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October 8, 2014
by: Rachel Gunderson

Service Learning through Science

The Mosaic School’s Science course, Systems, begins with us starting the year off with a focus on Organization of Living Things. Students are already questioning the interactions between the many biotic and abiotic things around us. In preparation for a project where students create a better environment for living things, we are asking the question “What can cause a disruption in a system of living things?”  Researching and interacting with invasive species of Wisconsin is a local, tangible way to explore this question.

The Mosaic students started their exploration by generating and discussing the questions they have about invasive plants of Wisconsin: Where does the plant came from? How it was introduced to our area?  What does it need to survive? Is the plant useful for anything? What can remove the plant? What are the dimensions of the plant? How does it spread? What specifically does it do to affect other plants and animals? Can they be relocated instead of killed? When did this start?

One way that Mosaic students pursue these questions is through authentic interactions with the topic. Last week we connected our classroom questions with real invasive plants in the Kettle Moraine State Forest. In this service learning experience students acted as conservationists as they removed invasive Honeysuckle from the grounds of Mauthe Lake and Long Lake Recreation Areas. Flags that marked the bushes drove our competition to pulling over 120 plants over two days. The learning, however, came from our discussion about the power of place and the damaging effect of this plant, our analysis of how well small groups collaborated, and our questions and answers with the Naturalist from the State Forest.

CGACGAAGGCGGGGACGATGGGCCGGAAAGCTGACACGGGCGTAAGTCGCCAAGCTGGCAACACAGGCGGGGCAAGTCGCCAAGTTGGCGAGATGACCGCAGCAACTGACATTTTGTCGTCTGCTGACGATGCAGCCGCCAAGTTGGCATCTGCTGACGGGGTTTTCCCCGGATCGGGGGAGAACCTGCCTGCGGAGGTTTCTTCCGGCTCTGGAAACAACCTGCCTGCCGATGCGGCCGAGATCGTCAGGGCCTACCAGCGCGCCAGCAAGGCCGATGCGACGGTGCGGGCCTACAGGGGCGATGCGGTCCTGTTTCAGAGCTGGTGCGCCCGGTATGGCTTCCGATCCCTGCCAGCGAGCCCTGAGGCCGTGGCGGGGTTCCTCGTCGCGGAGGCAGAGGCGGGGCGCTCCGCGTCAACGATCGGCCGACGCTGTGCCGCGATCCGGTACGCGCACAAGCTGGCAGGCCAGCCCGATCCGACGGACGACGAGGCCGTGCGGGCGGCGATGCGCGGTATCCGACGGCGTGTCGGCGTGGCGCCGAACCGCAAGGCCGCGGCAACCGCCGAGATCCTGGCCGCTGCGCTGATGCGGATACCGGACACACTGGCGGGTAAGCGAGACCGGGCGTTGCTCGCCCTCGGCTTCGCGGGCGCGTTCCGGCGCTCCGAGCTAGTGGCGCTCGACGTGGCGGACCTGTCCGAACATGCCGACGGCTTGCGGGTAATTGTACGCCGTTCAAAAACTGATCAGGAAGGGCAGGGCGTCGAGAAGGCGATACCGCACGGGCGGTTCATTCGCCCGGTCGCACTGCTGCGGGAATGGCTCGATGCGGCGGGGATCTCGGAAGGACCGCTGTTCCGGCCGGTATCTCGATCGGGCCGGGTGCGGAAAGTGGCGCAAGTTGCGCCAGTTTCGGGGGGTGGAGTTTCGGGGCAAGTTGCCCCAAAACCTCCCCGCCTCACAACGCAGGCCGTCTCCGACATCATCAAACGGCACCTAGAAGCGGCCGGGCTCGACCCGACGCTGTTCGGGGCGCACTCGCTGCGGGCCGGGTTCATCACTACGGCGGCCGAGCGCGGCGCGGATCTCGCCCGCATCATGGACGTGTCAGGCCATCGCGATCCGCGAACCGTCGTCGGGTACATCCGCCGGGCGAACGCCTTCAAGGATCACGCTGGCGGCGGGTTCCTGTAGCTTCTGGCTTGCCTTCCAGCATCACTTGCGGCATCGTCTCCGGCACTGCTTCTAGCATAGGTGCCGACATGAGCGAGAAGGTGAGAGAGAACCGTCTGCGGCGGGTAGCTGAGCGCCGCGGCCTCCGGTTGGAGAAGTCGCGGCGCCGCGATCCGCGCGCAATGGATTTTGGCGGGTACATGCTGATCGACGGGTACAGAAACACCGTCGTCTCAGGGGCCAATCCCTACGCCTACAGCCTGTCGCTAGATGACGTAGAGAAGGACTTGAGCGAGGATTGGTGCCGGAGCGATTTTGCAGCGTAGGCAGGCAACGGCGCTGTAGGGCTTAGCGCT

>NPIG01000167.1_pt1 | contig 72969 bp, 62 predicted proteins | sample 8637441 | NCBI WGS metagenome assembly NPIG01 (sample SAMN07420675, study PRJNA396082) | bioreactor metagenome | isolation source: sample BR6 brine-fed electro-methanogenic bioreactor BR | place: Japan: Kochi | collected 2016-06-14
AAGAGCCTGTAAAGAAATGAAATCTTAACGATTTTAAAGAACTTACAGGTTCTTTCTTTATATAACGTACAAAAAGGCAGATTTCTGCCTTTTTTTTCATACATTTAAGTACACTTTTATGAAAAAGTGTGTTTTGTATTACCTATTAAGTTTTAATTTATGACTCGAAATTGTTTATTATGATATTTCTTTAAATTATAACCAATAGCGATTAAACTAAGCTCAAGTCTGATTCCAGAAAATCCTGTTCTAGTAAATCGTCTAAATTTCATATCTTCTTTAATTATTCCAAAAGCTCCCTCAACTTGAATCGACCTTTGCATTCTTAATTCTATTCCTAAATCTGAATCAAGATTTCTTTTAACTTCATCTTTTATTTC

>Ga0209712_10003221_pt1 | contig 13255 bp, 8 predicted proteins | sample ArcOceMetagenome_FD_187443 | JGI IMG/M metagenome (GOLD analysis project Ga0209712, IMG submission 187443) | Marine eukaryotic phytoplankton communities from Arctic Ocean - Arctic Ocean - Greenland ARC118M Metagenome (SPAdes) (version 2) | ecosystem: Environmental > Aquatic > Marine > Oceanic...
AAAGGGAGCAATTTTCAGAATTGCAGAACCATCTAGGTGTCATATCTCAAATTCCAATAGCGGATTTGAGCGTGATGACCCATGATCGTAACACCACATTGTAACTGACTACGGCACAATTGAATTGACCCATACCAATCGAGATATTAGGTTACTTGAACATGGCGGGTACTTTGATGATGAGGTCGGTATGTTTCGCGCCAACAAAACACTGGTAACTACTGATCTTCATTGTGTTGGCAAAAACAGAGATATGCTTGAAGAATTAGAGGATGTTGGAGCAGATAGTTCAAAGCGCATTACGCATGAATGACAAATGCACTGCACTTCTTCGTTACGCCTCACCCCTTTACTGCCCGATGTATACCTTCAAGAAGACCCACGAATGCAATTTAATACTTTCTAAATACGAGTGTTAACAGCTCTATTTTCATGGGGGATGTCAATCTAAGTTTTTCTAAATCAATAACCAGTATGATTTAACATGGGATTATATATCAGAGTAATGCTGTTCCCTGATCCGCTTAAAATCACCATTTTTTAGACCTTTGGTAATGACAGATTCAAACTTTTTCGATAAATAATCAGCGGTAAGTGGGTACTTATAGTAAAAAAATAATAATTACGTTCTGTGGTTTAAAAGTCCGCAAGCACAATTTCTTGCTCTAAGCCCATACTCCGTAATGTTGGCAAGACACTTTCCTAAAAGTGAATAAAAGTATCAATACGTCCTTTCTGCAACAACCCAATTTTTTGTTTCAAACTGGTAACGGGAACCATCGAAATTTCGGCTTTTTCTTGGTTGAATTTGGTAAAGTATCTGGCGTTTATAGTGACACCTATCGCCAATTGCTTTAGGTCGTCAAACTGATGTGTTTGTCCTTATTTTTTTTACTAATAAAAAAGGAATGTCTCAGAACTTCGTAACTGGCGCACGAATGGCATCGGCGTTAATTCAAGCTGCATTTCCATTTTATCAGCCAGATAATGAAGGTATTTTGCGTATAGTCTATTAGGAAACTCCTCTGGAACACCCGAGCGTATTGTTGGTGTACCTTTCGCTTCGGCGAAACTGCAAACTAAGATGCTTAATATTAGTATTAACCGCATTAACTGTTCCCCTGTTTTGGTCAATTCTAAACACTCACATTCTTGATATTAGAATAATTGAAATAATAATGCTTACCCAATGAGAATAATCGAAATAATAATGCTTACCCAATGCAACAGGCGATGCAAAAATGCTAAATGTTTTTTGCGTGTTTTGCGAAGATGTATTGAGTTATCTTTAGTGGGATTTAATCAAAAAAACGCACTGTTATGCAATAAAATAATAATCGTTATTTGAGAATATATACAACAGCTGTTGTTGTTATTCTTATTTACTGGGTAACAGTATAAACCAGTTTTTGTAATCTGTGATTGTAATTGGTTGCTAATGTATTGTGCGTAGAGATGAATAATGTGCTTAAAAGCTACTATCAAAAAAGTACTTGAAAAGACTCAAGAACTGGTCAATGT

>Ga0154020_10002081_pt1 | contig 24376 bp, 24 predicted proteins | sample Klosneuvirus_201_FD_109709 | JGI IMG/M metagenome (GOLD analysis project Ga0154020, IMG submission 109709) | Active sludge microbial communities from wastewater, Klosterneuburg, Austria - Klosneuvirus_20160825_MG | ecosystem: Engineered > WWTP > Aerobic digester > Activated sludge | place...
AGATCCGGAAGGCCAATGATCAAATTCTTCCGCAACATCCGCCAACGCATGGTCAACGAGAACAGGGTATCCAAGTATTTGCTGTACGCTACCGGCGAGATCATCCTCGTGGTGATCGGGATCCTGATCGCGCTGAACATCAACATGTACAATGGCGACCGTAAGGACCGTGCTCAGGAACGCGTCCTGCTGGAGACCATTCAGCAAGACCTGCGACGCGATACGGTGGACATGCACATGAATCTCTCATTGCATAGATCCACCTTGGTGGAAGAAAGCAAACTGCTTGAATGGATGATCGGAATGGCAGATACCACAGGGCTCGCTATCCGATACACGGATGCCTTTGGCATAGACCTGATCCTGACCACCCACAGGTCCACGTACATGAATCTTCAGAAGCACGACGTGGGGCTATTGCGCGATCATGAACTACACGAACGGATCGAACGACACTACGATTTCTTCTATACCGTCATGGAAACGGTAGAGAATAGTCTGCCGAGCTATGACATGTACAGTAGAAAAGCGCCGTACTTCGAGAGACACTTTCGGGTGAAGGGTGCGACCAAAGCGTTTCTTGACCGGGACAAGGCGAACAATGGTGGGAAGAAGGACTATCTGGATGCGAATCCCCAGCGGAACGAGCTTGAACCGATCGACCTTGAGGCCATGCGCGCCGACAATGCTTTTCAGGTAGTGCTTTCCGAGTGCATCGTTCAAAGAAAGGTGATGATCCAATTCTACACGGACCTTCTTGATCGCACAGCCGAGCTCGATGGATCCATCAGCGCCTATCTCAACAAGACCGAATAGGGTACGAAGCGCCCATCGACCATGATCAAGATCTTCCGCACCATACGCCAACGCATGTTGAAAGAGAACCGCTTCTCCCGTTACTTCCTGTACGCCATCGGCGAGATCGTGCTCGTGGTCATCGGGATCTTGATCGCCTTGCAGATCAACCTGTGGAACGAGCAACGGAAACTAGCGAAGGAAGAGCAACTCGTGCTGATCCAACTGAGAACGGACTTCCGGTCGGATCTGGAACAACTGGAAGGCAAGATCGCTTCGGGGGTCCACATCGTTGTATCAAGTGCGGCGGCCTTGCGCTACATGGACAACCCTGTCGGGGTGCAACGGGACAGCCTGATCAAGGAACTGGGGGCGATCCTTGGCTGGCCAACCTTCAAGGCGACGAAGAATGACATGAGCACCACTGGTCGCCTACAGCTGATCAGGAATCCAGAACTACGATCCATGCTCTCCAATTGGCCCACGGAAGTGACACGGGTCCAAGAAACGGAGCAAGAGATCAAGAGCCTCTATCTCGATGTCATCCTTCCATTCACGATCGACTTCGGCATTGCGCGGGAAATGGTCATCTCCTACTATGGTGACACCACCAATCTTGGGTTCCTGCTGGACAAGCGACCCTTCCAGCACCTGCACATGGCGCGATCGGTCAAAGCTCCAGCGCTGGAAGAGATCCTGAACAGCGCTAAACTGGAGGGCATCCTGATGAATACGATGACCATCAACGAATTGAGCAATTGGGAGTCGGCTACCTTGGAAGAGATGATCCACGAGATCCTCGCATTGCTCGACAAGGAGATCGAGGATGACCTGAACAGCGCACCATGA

Upon reflection, the students gathered their thoughts to provide feedback about being in a different place and physically removing invasive species. Students also reflected on how they will use their experience to enhance their writing about a different invasive plant. One student making connections wrote, “I think I will use the environment we were in to create a comparison to the environment my plant lives it”. Another student refers to how we were apart of the control method and wrote, “I may be able to use my experience with the honeysuckle with it comes to the control section of the paragraph and whether they are controlled the same or not”. This student describes the visual power, “ I now know what it looks like when a plant takes over.”  As we move forward, students will select one of Wisconsin’s invasive plants to research. And as students write their research papers, I will be challenging them to connect their experience in the Kettle Moraine to their selected invasive species.

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